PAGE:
Is it Right to Nitpick?

When do the little problems become big problems? When is it right to nitpick?

About Doug Walker

Creator of 5 Second Movies, Nostalgia Critic, Bum Reviews and more.


  1. I never thought about that angle before. But I can see that now, it is more frustration with the situation than it is the actual movie. It is akin to when a book or comic you really enjoy is released as a movie. The book or comic that sucked you into that world left a lasting impression on you. The author took you to a place outside of your existence and you felt a part of something that mattered to you. When it is translated to the big screen you are hoping and praying that certain things might become clearer acted out. You hope to get dragged in just like in the written medium. You want to see characters as living breathing people. You want to see the worlds come to life. So when a movie is an epic fail when it does not follow the book well or if at all, it is not so much that the movie sucked on the contrary it failed at sucking, failed at sucking you in. It reminded you that it was just a movie. The characters were not really alive they were actors trying their best or in some cases phoning it in. You see sets that really do not mesh with the theme of the book. You see that illustrations do not always translate well to flesh. So when you enter a movie, no matter how much hype it has had or how close it might be it the real event or the book, you have to come at it with an open mind. You have to realize a movie is its own entity. You can’t compare it to another media because it really is like comparing apples to oranges.

    • You bring up an interesting point considering movie adaptations of books. Interestingly enough, the metaphor that comes to mind for me to try and describe why movie adaptations get more nitpicked than a standalone film is music. You can make the same argument about songs as Doug made about movies, that if you’re noticing small mistakes, the song isn’t really sucking you in enough. After all, a musician is just as human as a director so mistakes are bound to be made. The problem with an adaptation is that it’s like playing two songs at once, one you’ve already heard and something new based off the old. In that context, every difference is clearly audible and it becomes much harder to disguise a mistake than if you heard the new song by itself because you now have a set standard to compare it to. Sometimes that’s even a good thing for the new song as you can see it improve upon the old song, but oftentimes, it fails to improve and the fact that you liked and knew the old song so well distorts your opinion of the new’s failings.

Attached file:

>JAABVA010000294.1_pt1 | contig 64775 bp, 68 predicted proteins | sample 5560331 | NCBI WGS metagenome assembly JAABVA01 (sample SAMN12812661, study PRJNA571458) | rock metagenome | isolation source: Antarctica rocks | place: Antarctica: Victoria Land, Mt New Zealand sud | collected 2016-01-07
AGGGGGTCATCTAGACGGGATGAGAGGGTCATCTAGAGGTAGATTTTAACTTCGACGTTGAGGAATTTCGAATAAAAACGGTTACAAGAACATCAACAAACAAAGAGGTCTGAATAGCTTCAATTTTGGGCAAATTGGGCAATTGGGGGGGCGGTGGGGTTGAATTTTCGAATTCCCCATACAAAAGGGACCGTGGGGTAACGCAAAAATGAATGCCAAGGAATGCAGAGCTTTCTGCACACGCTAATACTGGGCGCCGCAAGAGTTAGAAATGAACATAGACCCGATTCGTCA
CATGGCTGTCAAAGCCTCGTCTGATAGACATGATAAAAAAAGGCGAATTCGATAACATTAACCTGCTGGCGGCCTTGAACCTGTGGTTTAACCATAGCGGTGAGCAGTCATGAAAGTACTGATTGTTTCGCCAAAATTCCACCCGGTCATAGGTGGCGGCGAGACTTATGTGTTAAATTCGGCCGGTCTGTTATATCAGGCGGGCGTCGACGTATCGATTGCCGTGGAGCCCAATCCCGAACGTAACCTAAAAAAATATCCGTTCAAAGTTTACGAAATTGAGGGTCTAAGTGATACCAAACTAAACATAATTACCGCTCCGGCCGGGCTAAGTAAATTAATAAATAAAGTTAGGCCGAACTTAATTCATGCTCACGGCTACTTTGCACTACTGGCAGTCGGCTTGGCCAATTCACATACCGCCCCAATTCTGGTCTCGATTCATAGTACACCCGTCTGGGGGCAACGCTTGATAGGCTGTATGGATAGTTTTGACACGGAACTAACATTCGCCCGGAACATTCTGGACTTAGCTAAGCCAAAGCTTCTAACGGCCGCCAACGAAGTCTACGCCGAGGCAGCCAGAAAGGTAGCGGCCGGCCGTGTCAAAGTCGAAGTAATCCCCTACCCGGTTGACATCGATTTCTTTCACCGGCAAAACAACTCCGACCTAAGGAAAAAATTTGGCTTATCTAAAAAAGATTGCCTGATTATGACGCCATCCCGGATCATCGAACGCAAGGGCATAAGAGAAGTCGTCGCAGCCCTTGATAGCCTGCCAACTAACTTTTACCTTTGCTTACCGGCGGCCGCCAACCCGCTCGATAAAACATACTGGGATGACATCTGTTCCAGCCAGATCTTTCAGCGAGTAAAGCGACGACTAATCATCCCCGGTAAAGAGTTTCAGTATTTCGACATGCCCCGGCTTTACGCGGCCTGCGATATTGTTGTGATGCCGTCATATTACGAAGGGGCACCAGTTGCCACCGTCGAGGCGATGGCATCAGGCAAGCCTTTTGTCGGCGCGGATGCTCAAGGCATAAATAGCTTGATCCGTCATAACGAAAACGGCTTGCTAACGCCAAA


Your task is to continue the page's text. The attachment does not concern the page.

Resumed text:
• It’s a decent analogy, but it only stretches so far. Often, the reason you dislike a work is because of differences, not ‘mistakes’. The problem with a lot of adaptations of books is that that form of storytelling doesn’t mesh well with visual forms. Most people love Jurassic Park, but would be amazed to hear that most people who have read the book, say it’s better. Why? It had room, depth and time to do what it wanted without the constraints of a visual medium. The film excises whole parts of the story, removes some characters and changes the motivation or characterisation of other characters. Overall, the book captures the feel of the situation a lot more than Spielberg’s family-friendly version. The film loses too much in the translation to the visual medium and as such can’t be better than the source material.

        If we stick with the song analogy, an adaptation is like hearing a song you’ve heard many times on the album through your headphones, but played by a different band. You have the version you know and love…but then this person or people are re-interpreting that according to how THEY would do it. This often doesn’t work, and leads to people simply wishing they were hearing the original. Sometimes though, the adaptation works and you end up with something as good as or even better than the original. A good example of this is the novel Jaws – a pretty good novel, but the adaptation took it in a slightly different and overall better received direction.

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